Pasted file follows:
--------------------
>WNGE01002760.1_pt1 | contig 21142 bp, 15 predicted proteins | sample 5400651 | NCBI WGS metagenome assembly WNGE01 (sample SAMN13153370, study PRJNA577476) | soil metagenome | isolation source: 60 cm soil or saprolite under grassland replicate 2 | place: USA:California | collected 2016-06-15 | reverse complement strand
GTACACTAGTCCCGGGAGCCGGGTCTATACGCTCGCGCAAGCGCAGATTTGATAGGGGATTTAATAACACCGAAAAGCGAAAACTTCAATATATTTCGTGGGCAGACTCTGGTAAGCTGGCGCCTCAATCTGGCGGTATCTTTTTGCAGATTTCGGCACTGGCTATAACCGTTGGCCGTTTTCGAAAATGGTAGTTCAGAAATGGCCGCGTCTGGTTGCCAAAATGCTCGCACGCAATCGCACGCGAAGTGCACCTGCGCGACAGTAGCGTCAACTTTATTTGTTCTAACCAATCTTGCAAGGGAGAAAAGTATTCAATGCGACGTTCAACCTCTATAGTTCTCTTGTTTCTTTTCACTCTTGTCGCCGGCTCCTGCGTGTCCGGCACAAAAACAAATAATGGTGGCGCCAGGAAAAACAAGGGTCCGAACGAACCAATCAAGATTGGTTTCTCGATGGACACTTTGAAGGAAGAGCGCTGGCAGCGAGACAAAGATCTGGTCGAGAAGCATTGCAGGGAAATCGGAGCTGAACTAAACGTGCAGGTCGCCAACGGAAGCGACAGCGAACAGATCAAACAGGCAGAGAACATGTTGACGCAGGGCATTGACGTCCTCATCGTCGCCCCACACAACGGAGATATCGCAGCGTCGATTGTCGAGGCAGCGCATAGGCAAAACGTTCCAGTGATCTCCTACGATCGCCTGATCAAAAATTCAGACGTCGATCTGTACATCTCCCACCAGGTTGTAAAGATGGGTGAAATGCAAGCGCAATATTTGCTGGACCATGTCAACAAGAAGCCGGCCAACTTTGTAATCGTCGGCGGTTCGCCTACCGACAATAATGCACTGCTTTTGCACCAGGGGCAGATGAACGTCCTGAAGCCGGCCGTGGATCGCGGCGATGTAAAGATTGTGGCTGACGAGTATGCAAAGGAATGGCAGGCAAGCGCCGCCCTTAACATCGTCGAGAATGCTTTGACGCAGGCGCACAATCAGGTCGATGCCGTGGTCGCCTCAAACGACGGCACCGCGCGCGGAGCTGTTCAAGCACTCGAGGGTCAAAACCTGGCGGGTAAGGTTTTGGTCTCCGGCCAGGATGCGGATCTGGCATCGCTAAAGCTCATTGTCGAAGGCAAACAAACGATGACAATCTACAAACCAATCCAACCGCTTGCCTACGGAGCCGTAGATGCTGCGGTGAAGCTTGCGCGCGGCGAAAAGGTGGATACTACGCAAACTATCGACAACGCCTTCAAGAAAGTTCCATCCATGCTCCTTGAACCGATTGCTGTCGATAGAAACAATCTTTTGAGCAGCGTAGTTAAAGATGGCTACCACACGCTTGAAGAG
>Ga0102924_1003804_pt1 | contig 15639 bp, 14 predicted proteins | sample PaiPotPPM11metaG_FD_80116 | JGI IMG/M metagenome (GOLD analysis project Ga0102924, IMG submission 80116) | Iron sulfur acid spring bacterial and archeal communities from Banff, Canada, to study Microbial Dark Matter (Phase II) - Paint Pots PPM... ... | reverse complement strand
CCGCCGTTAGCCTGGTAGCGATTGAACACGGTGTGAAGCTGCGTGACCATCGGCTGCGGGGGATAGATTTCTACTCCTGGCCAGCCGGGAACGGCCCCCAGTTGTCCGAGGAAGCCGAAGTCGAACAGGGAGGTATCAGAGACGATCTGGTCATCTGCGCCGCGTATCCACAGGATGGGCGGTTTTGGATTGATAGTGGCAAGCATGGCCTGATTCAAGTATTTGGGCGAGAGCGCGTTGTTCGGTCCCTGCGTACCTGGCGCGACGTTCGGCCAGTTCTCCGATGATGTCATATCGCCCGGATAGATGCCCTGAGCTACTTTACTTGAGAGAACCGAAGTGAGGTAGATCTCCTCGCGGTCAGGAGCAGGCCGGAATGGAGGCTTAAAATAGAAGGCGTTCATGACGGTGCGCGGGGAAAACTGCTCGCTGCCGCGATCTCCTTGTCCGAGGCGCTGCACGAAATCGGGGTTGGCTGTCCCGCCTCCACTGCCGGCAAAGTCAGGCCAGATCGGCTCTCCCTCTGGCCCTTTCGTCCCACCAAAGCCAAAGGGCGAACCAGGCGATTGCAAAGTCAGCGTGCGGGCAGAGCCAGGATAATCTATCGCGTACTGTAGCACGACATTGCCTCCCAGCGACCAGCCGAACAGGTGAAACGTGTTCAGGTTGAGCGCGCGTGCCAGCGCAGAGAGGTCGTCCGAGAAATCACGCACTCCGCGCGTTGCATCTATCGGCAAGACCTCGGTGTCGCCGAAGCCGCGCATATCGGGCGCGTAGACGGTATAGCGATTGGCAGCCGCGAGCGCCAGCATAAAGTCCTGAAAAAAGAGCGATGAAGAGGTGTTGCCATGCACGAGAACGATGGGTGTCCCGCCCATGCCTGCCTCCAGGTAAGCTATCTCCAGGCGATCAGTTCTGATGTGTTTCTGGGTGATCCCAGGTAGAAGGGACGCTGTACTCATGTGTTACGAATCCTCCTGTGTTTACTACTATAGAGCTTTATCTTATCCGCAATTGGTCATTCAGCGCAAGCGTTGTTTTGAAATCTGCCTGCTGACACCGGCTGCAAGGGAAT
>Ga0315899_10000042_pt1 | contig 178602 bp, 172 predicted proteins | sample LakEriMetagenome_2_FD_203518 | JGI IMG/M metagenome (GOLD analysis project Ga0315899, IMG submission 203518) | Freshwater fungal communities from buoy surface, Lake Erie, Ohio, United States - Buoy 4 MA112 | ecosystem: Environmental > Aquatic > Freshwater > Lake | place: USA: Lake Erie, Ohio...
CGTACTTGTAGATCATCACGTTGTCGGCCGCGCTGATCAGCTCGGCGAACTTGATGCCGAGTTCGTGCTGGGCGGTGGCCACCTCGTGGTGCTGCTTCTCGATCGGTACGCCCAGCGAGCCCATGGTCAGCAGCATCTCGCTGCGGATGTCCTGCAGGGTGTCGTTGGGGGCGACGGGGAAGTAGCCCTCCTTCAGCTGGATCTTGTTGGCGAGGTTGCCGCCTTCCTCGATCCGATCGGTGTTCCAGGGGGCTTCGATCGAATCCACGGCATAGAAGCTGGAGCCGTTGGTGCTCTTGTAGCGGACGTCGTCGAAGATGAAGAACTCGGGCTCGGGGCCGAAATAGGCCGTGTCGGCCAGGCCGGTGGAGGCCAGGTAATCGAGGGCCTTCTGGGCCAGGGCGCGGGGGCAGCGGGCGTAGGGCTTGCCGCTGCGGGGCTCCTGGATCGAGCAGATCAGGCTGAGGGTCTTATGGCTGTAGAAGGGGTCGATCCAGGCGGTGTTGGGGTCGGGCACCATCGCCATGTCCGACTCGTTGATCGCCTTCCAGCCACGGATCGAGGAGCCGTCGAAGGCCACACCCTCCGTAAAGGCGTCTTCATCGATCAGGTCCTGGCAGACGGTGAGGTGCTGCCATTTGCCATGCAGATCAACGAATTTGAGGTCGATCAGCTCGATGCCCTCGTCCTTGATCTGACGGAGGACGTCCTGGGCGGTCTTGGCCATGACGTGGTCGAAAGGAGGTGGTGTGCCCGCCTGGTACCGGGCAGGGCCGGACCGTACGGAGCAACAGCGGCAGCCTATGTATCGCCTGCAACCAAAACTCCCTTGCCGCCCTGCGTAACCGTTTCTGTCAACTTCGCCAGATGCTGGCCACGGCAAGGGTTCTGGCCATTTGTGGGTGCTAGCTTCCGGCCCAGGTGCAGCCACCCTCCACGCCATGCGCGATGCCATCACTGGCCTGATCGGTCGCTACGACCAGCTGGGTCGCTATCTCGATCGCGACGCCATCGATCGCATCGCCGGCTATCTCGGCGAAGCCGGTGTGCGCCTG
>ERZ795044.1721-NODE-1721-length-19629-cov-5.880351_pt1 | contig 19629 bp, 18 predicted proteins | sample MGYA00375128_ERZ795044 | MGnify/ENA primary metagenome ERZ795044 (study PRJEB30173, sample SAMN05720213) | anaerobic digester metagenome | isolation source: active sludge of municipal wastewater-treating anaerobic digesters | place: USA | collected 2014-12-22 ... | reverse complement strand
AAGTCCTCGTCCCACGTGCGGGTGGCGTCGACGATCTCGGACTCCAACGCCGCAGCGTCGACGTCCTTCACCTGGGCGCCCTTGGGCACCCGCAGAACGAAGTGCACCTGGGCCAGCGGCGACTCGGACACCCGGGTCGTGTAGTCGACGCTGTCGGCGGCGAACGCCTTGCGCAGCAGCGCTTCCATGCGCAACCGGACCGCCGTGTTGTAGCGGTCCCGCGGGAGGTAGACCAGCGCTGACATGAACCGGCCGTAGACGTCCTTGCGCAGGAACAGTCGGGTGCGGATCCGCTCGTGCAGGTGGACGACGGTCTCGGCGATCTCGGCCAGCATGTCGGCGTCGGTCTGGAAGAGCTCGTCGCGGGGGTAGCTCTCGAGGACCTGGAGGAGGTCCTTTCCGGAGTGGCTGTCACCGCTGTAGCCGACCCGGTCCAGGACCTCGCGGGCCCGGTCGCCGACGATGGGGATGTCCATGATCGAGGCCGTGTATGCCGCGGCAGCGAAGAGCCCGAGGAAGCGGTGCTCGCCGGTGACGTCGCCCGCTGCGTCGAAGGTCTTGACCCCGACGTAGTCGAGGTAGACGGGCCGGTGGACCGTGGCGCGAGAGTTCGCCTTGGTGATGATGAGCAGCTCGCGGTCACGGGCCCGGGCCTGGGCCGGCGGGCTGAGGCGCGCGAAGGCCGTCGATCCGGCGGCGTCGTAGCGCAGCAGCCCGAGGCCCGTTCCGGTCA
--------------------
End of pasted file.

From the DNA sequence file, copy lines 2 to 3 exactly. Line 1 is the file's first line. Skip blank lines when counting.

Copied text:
GTACACTAGTCCCGGGAGCCGGGTCTATACGCTCGCGCAAGCGCAGATTTGATAGGGGATTTAATAACACCGAAAAGCGAAAACTTCAATATATTTCGTGGGCAGACTCTGGTAAGCTGGCGCCTCAATCTGGCGGTATCTTTTTGCAGATTTCGGCACTGGCTATAACCGTTGGCCGTTTTCGAAAATGGTAGTTCAGAAATGGCCGCGTCTGGTTGCCAAAATGCTCGCACGCAATCGCACGCGAAGTGCACCTGCGCGACAGTAGCGTCAACTTTATTTGTTCTAACCAATCTTGCAAGGGAGAAAAGTATTCAATGCGACGTTCAACCTCTATAGTTCTCTTGTTTCTTTTCACTCTTGTCGCCGGCTCCTGCGTGTCCGGCACAAAAACAAATAATGGTGGCGCCAGGAAAAACAAGGGTCCGAACGAACCAATCAAGATTGGTTTCTCGATGGACACTTTGAAGGAAGAGCGCTGGCAGCGAGACAAAGATCTGGTCGAGAAGCATTGCAGGGAAATCGGAGCTGAACTAAACGTGCAGGTCGCCAACGGAAGCGACAGCGAACAGATCAAACAGGCAGAGAACATGTTGACGCAGGGCATTGACGTCCTCATCGTCGCCCCACACAACGGAGATATCGCAGCGTCGATTGTCGAGGCAGCGCATAGGCAAAACGTTCCAGTGATCTCCTACGATCGCCTGATCAAAAATTCAGACGTCGATCTGTACATCTCCCACCAGGTTGTAAAGATGGGTGAAATGCAAGCGCAATATTTGCTGGACCATGTCAACAAGAAGCCGGCCAACTTTGTAATCGTCGGCGGTTCGCCTACCGACAATAATGCACTGCTTTTGCACCAGGGGCAGATGAACGTCCTGAAGCCGGCCGTGGATCGCGGCGATGTAAAGATTGTGGCTGACGAGTATGCAAAGGAATGGCAGGCAAGCGCCGCCCTTAACATCGTCGAGAATGCTTTGACGCAGGCGCACAATCAGGTCGATGCCGTGGTCGCCTCAAACGACGGCACCGCGCGCGGAGCTGTTCAAGCACTCGAGGGTCAAAACCTGGCGGGTAAGGTTTTGGTCTCCGGCCAGGATGCGGATCTGGCATCGCTAAAGCTCATTGTCGAAGGCAAACAAACGATGACAATCTACAAACCAATCCAACCGCTTGCCTACGGAGCCGTAGATGCTGCGGTGAAGCTTGCGCGCGGCGAAAAGGTGGATACTACGCAAACTATCGACAACGCCTTCAAGAAAGTTCCATCCATGCTCCTTGAACCGATTGCTGTCGATAGAAACAATCTTTTGAGCAGCGTAGTTAAAGATGGCTACCACACGCTTGAAGAG
>Ga0102924_1003804_pt1 | contig 15639 bp, 14 predicted proteins | sample PaiPotPPM11metaG_FD_80116 | JGI IMG/M metagenome (GOLD analysis project Ga0102924, IMG submission 80116) | Iron sulfur acid spring bacterial and archeal communities from Banff, Canada, to study Microbial Dark Matter (Phase II) - Paint Pots PPM... ... | reverse complement strand